Post Author: Elsa A. Peters
There was silence on our phone connection, which granted me enough time to put on my pastor hat, even if I was reluctant to adorn this accessory with my family members. It didn’t matter though. I was going to wear the hat anyhow. It went so damn well with my shoes, even if my stepmother couldn’t see this fashion miracle through telecommunication.
“Have you told people at the church?” I asked. Without giving her adequate time to answer I added, “Have you told the minister?”
“I don’t know,” she said. “I’m not sure I can share this.”
“Maybe not,” I agreed. “And that’s OK. But, I know the church is important to you and you might want to consider that as a support network with all that is happening in the family.”
I heard these words echo in my head only a few days ago, when I was having coffee with a member of the church I serve. I had told my stepmother to seek what I cannot have, because I have been called to serve the church family. I have been called to be the support network. That’s what this church member didn’t understand. She sipped her coffee and searched my face for some explanation of how I could survive without that kind of support – that support that is hard to characterize unless you have found its sacred wonder. It was that support that saved me, and I am called to create it for others, but it is the one thing that I don’t get to experience in my ministry in the church I serve.
It seems like a crazy thing for a clergywoman to admit – but as a single woman without children, with family far away, and as someone who respects, values and upholds her professional boundaries, I don’t get to have church. I whined about this in the beginning of my first call (a mere 18 months ago) echoing my stepmother’s words, “It’s just too hard. I don’t know what to do.”
However, I did know what to do. I was just scared to do it. I needed to find church. I needed to find that circle of people that would hold me, support me and walk with me through all of my joys and sorrows. I needed church – but I wasn’t going to find it among the people that I served. I needed to find the kind of church – the kind of people – that could handle me being most authentically me. I needed people with whom I didn’t have to wear my pastor hat, even if it did go particularly well with my liturgically appropriate shoes.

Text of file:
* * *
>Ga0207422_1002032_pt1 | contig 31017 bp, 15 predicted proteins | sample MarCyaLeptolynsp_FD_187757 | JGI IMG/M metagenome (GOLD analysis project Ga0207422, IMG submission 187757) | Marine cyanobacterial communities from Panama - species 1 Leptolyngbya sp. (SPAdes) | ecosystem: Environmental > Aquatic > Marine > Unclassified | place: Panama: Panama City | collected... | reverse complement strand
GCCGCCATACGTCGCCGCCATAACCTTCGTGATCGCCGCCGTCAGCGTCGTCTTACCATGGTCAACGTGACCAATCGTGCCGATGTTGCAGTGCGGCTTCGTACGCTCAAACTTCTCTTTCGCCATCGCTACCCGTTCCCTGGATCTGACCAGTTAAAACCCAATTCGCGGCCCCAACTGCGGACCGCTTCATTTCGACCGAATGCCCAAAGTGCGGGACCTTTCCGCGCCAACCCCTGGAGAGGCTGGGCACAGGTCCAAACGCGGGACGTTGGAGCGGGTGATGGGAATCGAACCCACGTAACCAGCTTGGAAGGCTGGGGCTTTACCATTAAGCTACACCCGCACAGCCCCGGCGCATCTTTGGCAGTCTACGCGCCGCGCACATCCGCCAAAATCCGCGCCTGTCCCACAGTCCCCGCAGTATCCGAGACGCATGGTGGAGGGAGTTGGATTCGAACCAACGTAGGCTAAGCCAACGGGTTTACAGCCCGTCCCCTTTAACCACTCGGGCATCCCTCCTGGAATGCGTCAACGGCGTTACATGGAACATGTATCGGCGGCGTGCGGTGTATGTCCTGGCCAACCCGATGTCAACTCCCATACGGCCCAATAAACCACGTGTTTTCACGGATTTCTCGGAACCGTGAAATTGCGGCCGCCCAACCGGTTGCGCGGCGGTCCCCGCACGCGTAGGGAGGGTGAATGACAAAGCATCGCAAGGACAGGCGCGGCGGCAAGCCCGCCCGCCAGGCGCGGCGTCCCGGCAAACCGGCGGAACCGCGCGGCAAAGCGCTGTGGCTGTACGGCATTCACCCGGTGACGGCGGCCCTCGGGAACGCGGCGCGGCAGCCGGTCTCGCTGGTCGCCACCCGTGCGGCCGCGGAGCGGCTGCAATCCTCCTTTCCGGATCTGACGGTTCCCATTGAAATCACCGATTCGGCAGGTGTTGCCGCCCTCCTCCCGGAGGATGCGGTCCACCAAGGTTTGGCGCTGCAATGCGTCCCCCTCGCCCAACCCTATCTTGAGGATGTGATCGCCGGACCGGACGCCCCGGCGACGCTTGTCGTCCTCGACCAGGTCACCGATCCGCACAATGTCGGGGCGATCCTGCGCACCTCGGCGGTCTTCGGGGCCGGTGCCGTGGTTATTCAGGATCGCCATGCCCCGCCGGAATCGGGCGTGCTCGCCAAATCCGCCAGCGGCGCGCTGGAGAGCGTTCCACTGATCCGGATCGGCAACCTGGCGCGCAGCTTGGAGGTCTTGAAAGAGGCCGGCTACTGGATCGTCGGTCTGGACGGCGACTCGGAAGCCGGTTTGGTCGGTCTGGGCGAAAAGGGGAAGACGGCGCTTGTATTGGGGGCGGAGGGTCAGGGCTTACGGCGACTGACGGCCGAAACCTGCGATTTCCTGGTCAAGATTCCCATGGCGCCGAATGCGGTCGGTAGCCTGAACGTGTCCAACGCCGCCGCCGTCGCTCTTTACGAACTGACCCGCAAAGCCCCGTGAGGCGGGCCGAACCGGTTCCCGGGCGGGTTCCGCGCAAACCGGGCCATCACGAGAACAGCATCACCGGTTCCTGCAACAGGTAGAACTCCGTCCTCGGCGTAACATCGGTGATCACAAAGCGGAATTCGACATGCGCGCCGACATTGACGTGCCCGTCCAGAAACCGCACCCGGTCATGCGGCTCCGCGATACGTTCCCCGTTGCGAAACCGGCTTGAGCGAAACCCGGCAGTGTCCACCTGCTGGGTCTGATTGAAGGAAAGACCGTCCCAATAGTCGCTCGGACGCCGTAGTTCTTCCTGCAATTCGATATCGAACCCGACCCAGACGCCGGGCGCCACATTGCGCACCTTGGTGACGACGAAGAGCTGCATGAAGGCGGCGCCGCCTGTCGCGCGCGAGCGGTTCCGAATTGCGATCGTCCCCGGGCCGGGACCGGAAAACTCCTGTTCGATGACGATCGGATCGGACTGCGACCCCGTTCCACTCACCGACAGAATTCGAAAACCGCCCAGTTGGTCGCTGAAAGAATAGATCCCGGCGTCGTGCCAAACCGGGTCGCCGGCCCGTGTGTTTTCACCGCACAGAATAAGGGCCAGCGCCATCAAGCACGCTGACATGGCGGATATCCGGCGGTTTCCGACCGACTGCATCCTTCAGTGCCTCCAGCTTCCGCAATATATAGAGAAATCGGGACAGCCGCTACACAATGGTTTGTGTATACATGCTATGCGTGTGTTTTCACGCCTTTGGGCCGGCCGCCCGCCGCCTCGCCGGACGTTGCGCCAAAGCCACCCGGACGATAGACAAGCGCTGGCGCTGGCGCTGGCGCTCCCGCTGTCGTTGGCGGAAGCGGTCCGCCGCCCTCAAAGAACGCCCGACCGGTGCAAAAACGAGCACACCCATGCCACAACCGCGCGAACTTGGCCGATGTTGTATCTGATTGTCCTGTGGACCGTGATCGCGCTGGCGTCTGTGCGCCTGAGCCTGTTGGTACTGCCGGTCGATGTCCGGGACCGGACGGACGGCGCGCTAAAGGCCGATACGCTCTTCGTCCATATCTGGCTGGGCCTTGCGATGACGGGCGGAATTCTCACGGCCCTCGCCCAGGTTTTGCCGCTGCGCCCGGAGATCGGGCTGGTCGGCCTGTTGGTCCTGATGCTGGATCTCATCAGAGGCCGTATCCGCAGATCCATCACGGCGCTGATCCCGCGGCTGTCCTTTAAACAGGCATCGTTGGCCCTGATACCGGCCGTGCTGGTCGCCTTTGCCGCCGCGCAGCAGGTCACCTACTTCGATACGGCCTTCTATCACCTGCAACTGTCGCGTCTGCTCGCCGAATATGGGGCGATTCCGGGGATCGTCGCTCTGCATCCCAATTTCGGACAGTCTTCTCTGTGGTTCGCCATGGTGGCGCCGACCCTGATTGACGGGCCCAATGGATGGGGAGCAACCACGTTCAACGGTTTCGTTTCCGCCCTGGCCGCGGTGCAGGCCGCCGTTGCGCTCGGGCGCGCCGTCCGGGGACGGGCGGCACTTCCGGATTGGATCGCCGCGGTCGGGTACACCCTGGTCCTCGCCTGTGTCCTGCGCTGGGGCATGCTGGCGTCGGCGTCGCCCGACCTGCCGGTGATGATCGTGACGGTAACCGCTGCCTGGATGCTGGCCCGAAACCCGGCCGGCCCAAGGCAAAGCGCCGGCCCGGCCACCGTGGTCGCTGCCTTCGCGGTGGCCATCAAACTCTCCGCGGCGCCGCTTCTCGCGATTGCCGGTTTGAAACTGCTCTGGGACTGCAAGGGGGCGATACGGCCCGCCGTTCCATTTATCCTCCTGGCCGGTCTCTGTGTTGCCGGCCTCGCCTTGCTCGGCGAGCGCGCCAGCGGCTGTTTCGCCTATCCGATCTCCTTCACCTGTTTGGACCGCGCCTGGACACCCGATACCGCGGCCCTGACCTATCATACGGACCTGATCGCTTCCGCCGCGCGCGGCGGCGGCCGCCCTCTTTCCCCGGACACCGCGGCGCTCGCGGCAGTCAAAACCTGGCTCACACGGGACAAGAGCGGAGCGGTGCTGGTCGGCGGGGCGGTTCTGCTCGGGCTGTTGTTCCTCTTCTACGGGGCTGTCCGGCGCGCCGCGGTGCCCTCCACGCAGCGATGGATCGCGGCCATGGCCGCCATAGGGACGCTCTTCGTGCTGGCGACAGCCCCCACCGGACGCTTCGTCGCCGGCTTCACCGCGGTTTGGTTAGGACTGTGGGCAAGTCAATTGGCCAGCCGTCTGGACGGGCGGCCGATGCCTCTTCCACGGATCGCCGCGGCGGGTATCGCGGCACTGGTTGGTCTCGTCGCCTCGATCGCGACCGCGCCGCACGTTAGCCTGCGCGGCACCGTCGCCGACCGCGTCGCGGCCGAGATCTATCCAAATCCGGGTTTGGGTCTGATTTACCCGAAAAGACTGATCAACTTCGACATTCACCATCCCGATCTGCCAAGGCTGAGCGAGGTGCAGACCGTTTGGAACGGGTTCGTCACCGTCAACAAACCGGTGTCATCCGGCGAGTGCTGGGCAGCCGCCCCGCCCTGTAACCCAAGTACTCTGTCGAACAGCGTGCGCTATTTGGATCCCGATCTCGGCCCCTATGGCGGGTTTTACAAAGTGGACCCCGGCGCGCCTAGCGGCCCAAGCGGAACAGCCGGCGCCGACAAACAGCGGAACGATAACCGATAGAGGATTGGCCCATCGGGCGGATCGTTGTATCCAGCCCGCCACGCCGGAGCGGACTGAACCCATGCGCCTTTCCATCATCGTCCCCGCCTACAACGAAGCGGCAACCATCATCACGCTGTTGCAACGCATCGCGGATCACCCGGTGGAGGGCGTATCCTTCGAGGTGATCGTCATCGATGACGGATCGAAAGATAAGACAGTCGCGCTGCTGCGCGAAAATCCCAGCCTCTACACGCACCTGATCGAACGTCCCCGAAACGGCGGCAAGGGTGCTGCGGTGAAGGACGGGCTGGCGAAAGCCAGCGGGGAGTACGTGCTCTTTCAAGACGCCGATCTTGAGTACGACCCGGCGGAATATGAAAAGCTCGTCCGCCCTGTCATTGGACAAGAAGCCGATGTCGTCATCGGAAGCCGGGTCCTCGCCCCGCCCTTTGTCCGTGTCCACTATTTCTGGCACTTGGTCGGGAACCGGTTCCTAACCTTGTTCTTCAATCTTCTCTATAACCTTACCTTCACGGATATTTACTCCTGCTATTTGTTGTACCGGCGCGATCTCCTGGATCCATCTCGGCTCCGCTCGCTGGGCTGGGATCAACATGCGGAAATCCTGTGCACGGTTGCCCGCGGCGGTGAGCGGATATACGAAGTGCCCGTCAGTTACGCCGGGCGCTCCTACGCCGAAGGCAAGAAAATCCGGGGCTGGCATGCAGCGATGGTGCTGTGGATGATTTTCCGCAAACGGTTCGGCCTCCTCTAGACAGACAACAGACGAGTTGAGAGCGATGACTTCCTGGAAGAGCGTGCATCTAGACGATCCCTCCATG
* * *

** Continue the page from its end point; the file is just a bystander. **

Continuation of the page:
The first person I found was Eric. I had met him in a coffee shop the weekend that I was candidating, when I spoke at length about Mrs. Job. We were both preaching on the same text that Sunday. My call would be solidified that Sunday, and though I didn’t know it, so would a friendship. One month later, I unpacked most of my boxes in my new city and called Eric, who invited me to dinner at what has become a favorite spot. We ate and talked until five hours had passed and we decided to crash a wedding that one of his friends was attending nearby.
At the end of that long night, I knew that Eric was my church. He would be the one that I would lean on. He would truly become my brother in Christ so that when I found myself echoing my stepmother’s words, I knew he would listen – and he did listen with such patience and love even in my most unpleasant fits of loneliness. It wasn’t that Eric wasn’t wonderful. It was that I was spoiled by the idea of being held by community. I wanted church. I wanted a community I could rely on – which came through strange lunch dates with women that I thought were picking me up, awkward invitations to potluck dinners, and even conversations in Whole Foods.
This is where I am finding church – and it’s just what I need.
The Rev. Elsa A. Peters doesn’t wear her pastor hat as often as she assumes, but wishes that she wore more hats in general. She is the Associate Pastor at the First Congregational Church UCC in South Portland, Maine.
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